Despite the bipartisan backing for S.256, getting it across the finish line hasn't been easy. Although the Esther Martinez Native American Languages Preservation Act first became law in 2006 with the support of both parties and during a Republican presidential administration, Congress let it expire in 2012, during another era of divided government. "Generations of Native families had their children torn from their arms, bound for schools that forced English and Western education on Native students," said Rep. Ben Ray Luján (D-New Mexico), whose district includes Ohkay Owingeh and five other Pueblo communities where Tewa is spoken. Martinez, Luján noted, was instrumental in keeping the language alive even though she was sent to a government-run educational institution "where nearly everything that made her a Pueblo woman was banned." "Despite living through a period of overt racism with federal policies aimed at exterminating Native culture, Mrs. Martinez defied the odds by returning to Ohkay Owingeh," Luján continued. "She raised her children and family to speak the Tewa dialect. Esther went on to teach many more as a linguist, a schoolteacher, and the director of bilingual education for her pueblo." With countless Native languages in danger of losing more speakers, supporters kept trying to renew the Native language program at the Administration for Native Americans but progress was slow moving. They came close during the last session of Congress, when the U.S. Senate passed the bill only for it to falter in the House. Once the 116th Congress began in January, backers in the Senate became intent on moving it as quickly as possible. The Senate Committee on Indian Affairs approved S.256 at a business meeting a month later. In a sign of its non-controversial nature, it easily cleared the chamber by a voice vote on June 27 -- there wasn't even any debate on the measure.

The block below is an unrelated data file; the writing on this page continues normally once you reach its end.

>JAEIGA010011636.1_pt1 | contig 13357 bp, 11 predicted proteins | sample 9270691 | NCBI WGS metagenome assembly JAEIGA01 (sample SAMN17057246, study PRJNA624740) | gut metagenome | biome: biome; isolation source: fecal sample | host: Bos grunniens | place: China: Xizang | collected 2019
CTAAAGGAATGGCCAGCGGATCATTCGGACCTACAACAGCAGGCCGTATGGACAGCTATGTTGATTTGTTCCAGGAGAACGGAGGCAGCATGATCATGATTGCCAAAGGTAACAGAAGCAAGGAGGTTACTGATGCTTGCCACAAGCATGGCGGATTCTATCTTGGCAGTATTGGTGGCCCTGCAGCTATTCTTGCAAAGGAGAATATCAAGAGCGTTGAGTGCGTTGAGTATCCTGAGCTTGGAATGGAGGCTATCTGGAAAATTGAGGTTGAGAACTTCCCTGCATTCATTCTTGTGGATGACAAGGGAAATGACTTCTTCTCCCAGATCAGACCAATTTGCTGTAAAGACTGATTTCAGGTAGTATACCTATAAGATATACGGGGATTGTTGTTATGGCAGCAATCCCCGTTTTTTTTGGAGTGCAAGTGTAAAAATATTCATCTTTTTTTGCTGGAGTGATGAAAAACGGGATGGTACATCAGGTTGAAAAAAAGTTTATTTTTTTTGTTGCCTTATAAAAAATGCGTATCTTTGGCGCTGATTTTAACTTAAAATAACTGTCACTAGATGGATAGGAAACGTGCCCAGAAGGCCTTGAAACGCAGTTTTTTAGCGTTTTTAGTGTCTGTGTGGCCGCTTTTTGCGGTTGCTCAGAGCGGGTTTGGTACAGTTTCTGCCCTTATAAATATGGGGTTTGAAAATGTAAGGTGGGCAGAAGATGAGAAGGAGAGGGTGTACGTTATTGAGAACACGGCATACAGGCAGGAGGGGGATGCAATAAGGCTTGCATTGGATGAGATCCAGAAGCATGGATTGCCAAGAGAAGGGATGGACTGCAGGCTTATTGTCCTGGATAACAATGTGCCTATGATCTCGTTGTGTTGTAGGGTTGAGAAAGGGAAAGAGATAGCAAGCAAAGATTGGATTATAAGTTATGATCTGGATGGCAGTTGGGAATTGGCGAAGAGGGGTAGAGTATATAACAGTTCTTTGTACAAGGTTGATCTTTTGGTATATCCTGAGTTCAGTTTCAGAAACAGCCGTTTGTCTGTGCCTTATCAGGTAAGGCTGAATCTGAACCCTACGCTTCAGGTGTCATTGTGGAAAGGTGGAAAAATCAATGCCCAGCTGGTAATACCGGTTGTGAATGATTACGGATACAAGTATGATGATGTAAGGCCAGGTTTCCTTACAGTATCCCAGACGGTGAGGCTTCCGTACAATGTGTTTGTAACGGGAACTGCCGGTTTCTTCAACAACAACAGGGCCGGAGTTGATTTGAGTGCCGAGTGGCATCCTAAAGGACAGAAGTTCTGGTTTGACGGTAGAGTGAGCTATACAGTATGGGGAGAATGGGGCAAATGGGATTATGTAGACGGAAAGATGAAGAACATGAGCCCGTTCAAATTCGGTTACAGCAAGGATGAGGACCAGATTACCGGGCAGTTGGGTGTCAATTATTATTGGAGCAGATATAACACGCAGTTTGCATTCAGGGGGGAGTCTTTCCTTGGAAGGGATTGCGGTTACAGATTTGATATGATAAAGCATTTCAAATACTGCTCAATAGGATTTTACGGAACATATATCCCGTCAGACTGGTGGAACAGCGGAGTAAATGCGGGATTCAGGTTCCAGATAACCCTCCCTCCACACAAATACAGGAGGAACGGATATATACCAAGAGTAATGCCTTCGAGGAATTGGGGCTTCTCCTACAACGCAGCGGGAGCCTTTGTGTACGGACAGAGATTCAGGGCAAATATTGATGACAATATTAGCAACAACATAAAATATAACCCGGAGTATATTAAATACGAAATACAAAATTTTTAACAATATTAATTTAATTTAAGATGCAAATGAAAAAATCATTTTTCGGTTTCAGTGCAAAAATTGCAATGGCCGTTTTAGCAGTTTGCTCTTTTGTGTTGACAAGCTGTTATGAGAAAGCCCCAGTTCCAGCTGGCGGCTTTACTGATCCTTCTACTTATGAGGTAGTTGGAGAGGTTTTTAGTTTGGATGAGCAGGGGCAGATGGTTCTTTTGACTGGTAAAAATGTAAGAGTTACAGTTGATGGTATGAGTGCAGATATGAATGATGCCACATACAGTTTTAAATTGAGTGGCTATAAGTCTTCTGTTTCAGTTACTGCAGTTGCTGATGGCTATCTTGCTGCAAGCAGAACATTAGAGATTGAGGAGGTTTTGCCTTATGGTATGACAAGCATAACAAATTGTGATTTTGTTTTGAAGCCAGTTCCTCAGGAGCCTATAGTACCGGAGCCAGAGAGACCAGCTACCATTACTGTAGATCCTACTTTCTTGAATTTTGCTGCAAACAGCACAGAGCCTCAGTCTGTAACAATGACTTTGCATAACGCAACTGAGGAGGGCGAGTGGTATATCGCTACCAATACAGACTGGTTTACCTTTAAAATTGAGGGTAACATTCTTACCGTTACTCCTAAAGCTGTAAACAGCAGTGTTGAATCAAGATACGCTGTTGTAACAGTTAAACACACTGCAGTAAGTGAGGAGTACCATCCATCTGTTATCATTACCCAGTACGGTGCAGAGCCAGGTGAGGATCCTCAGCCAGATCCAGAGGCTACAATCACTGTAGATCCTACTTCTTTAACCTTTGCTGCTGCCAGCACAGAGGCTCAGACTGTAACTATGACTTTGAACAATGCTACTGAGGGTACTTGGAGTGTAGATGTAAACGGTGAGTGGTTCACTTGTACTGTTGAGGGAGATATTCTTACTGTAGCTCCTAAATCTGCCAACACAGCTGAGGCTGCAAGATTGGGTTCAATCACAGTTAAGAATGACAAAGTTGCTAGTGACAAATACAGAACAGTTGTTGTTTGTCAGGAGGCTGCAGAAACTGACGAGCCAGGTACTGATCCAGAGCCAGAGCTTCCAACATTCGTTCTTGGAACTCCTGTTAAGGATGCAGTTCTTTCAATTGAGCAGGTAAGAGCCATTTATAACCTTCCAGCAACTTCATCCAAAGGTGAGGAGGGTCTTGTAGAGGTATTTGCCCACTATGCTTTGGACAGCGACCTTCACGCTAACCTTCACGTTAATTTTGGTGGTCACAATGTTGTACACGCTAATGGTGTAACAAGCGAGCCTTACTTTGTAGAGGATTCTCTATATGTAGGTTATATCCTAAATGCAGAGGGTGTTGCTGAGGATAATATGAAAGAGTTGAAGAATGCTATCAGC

Martinez, 1912-2016, was a linguist and educator from Ohkay Owingeh who was
known for her efforts to preserve the Tewa language.